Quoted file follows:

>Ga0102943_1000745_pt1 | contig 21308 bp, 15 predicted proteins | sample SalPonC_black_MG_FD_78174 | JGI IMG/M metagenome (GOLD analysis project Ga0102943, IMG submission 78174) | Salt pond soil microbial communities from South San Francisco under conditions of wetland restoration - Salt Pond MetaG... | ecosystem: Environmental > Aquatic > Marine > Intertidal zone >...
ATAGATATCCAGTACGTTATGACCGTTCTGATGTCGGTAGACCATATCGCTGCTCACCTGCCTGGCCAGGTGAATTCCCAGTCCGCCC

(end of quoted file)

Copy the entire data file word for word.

>Ga0102943_1000745_pt1 | contig 21308 bp, 15 predicted proteins | sample SalPonC_black_MG_FD_78174 | JGI IMG/M metagenome (GOLD analysis project Ga0102943, IMG submission 78174) | Salt pond soil microbial communities from South San Francisco under conditions of wetland restoration - Salt Pond MetaG... | ecosystem: Environmental > Aquatic > Marine > Intertidal zone >...
ATAGATATCCAGTACGTTATGACCGTTCTGATGTCGGTAGACCATATCGCTGCTCACCTGCCTGGCCAGGTGAATTCCCAGTCCGCCC